Howth Yacht Club is based at the harbour of Howth, a suburban coastal village in north Co Dublin on the northern side of the Howth Head peninsula. The village is around 13km east-north-east of Dublin city centre and has a population of some 8,200.

Howth Yacht Club was founded as Howth Sailing Club in 1895. Howth Sailing Club later combined with Howth Motor Yacht Club, which had operated from the village’s West Pier since 1935, to form Howth Yacht Club.

The club organises and runs sailing events and courses for members and visitors all throughout the year and has very active keelboat and dinghy racing fleets. In addition, Howth Yacht Club prides itself as being a world-class international sailing event venue and hosts many National, European and World Championships as part of its busy annual sailing schedule.

As of November 2020, the Commodore of the Royal St George Yacht Club is Ian Byrne, with Paddy Judge as Vice-Commodore (Clubhouse and Administration). The club has two Rear-Commodores, Neil Murphy for Sailing and Sara Lacy for Junior Sailing, Training & Development.

Howth Yacht Club says it has one of the largest sailing memberships in Ireland and the UK; an exact number could not be confirmed as of November 2020.

Howth Yacht Club’s burgee is a vertical-banded pennant of red, white and red with a red anchor at its centre. The club’s ensign has a blue-grey field with the Irish tricolour in its top left corner and red anchor towards the bottom right corner.

The club organises and runs sailing events and courses for members and visitors all throughout the year and has very active keelboat and dinghy racing fleets. In addition, Howth Yacht Club prides itself as being a world-class international sailing event venue and hosts many National, European and World Championships as part of its busy annual sailing schedule.

Yes, Howth Yacht Club has an active junior section.

Yes, Howth Yacht Club hosts sailing and powerboat training for adults, juniors and corporate sailing under the Quest Howth brand.

Among its active keelboat and dinghy fleets, Howth Yacht Club is famous for being the home of the world’s oldest one-design racing keelboat class, the Howth Seventeen Footer. This still-thriving class of boat was designed by Walter Herbert Boyd in 1897 to be sailed in the local waters off Howth. The original five ‘gaff-rigged topsail’ boats that came to the harbour in the spring of 1898 are still raced hard from April until November every year along with the other 13 historical boats of this class.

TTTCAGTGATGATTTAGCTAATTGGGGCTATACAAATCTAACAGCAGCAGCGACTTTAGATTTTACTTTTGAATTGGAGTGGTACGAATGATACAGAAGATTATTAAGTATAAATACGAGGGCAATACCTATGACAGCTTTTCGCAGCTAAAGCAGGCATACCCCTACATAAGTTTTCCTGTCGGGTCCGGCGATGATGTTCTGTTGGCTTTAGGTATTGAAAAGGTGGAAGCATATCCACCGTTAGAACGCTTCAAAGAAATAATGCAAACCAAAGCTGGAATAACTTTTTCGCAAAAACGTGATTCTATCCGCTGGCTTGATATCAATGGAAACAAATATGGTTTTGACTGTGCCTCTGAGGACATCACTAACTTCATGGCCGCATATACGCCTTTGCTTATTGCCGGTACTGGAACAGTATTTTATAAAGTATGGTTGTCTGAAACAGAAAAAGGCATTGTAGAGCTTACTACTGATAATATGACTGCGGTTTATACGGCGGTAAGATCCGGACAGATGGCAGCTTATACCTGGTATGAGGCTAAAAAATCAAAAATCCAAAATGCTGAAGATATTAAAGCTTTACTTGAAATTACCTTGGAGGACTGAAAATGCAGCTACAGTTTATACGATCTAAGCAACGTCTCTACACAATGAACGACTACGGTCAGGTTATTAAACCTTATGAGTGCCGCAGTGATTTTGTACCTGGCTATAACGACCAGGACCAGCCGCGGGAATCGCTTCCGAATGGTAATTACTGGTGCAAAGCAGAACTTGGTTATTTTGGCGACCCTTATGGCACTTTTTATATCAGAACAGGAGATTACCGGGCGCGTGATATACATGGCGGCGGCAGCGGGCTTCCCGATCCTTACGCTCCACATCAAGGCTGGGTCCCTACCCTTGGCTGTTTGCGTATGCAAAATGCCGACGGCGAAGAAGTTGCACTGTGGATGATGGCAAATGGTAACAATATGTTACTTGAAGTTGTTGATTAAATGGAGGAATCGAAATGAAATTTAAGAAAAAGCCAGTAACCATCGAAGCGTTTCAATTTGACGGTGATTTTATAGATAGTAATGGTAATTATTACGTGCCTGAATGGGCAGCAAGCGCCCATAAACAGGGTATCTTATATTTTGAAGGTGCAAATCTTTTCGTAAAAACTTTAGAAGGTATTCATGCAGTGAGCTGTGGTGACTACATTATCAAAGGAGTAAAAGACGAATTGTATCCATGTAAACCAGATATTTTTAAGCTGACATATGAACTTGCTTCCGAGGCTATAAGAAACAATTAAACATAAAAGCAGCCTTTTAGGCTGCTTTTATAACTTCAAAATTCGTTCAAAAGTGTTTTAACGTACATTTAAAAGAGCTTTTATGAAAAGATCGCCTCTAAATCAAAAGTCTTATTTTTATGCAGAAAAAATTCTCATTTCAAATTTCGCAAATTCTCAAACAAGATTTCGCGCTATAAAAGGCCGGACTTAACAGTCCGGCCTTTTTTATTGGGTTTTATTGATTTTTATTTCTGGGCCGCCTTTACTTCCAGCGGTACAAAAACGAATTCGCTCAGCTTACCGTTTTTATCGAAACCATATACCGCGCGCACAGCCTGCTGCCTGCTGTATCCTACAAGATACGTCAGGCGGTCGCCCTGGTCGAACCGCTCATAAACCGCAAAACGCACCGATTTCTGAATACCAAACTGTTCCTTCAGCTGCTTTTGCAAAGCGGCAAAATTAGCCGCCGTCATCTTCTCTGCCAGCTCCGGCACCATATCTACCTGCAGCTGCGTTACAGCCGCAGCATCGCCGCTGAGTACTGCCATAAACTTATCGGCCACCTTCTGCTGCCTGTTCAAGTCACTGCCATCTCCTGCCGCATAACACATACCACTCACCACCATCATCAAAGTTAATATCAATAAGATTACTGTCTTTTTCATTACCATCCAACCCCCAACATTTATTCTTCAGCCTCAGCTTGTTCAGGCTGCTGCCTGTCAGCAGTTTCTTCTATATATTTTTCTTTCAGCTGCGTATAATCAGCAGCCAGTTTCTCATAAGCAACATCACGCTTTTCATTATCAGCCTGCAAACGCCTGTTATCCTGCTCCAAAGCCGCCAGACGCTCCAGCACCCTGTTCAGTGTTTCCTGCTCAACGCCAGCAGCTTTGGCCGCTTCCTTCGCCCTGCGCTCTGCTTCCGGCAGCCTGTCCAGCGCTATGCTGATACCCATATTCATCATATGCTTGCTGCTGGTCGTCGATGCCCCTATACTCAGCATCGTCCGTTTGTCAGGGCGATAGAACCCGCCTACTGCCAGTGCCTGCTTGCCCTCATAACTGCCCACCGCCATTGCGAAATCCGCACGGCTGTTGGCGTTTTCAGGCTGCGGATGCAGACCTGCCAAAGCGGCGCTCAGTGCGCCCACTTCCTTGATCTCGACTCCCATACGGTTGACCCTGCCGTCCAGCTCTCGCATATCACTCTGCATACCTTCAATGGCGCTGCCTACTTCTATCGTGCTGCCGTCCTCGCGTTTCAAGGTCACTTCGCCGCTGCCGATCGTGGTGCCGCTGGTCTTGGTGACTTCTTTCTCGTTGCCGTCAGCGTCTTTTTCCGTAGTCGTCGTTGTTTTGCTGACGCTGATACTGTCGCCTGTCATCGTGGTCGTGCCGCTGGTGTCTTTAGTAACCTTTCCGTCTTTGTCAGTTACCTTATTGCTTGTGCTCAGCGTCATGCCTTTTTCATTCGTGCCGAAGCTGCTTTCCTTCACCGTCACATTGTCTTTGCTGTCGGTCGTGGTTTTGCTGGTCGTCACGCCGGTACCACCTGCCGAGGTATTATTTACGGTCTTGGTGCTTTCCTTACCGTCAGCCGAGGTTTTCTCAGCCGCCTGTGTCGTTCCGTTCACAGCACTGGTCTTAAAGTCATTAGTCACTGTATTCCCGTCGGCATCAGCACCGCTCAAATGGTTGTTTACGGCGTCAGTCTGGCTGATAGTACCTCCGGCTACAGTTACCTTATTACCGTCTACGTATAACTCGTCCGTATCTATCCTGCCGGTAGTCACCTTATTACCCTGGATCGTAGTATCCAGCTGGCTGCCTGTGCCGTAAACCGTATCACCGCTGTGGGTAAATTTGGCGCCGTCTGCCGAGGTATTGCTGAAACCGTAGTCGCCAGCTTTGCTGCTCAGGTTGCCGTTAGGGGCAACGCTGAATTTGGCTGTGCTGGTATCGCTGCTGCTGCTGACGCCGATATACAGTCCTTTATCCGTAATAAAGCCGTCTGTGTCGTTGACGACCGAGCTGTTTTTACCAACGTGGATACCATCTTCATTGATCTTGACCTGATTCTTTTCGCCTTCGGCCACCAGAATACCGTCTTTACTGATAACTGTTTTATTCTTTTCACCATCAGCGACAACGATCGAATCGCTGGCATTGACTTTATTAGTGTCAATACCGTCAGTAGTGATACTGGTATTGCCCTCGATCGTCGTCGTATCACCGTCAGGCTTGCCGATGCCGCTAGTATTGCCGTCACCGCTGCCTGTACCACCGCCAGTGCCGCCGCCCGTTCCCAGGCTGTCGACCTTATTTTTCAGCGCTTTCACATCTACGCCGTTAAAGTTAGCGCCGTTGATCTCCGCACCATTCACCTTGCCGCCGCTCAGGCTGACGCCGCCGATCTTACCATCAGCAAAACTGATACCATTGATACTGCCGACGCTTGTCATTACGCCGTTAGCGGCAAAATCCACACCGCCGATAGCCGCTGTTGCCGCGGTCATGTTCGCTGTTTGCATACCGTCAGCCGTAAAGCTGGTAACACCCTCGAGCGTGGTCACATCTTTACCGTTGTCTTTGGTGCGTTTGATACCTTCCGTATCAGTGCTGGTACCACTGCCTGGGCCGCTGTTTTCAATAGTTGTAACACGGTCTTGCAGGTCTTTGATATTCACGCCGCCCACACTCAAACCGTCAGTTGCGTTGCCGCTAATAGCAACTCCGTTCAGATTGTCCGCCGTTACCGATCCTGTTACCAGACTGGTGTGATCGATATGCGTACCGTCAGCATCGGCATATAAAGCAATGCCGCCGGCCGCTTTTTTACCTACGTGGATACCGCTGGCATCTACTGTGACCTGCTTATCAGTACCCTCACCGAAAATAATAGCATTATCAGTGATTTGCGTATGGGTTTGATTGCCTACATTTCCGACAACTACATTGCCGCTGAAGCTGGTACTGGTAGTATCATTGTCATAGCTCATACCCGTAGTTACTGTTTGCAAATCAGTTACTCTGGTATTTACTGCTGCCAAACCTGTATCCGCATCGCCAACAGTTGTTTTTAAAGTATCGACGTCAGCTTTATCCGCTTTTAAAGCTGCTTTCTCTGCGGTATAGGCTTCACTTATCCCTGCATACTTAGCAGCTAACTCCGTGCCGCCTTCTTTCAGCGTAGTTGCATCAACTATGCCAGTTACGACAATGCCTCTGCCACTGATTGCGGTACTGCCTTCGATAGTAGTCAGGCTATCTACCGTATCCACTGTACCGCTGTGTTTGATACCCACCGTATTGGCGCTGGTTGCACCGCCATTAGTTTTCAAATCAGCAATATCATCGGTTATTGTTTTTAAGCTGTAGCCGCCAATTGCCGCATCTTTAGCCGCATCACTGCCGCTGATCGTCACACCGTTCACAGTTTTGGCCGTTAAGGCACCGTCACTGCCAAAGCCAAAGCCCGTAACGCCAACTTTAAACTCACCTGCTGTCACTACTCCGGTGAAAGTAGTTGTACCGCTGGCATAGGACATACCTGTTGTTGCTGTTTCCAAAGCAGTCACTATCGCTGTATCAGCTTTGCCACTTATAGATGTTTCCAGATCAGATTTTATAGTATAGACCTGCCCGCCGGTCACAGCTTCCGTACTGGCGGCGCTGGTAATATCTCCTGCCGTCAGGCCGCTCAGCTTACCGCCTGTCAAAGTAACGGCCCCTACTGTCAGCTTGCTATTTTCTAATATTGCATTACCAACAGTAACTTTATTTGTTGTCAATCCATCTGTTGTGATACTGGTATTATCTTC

Yes, Howth Yacht Club has a fleet of five J80 keelboats for charter by members for training, racing, organised events and day sailing.

The current modern clubhouse was the product of a design competition that was run in conjunction with the Royal Institute of the Architects of Ireland in 1983. The winning design by architects Vincent Fitzgerald and Reg Chandler was built and completed in March 1987. Further extensions have since been made to the building, grounds and its own secure 250-berth marina.

Yes, the Howth Yacht Club clubhouse offers a full bar and lounge, snug bar and coffee bar as well as a 180-seat dining room. Currently, the bar is closed due to Covid-19 restrictions. Catering remains available on weekends, take-home and delivery menus for Saturday night tapas and Sunday lunch.

The Howth Yacht Club office is open weekdays from 9am to 5pm. Contact the club for current restaurant opening hours at [email protected] or phone 01 832 0606.

Yes — when hosting sailing events, club racing, coaching and sailing courses, entertaining guests and running evening entertainment, tuition and talks, the club caters for all sorts of corporate, family and social occasions with a wide range of meeting, event and function rooms. For enquiries contact [email protected] or phone 01 832 2141.

Howth Yacht Club has various categories of membership, each affording the opportunity to avail of all the facilities at one of Ireland’s finest sailing clubs.

No — members can join active crews taking part in club keelboat and open sailing events, not to mention Pay & Sail J80 racing, charter sailing and more.

Fees range from €190 to €885 for ordinary members.
Memberships are renewed annually.

©Afloat 2020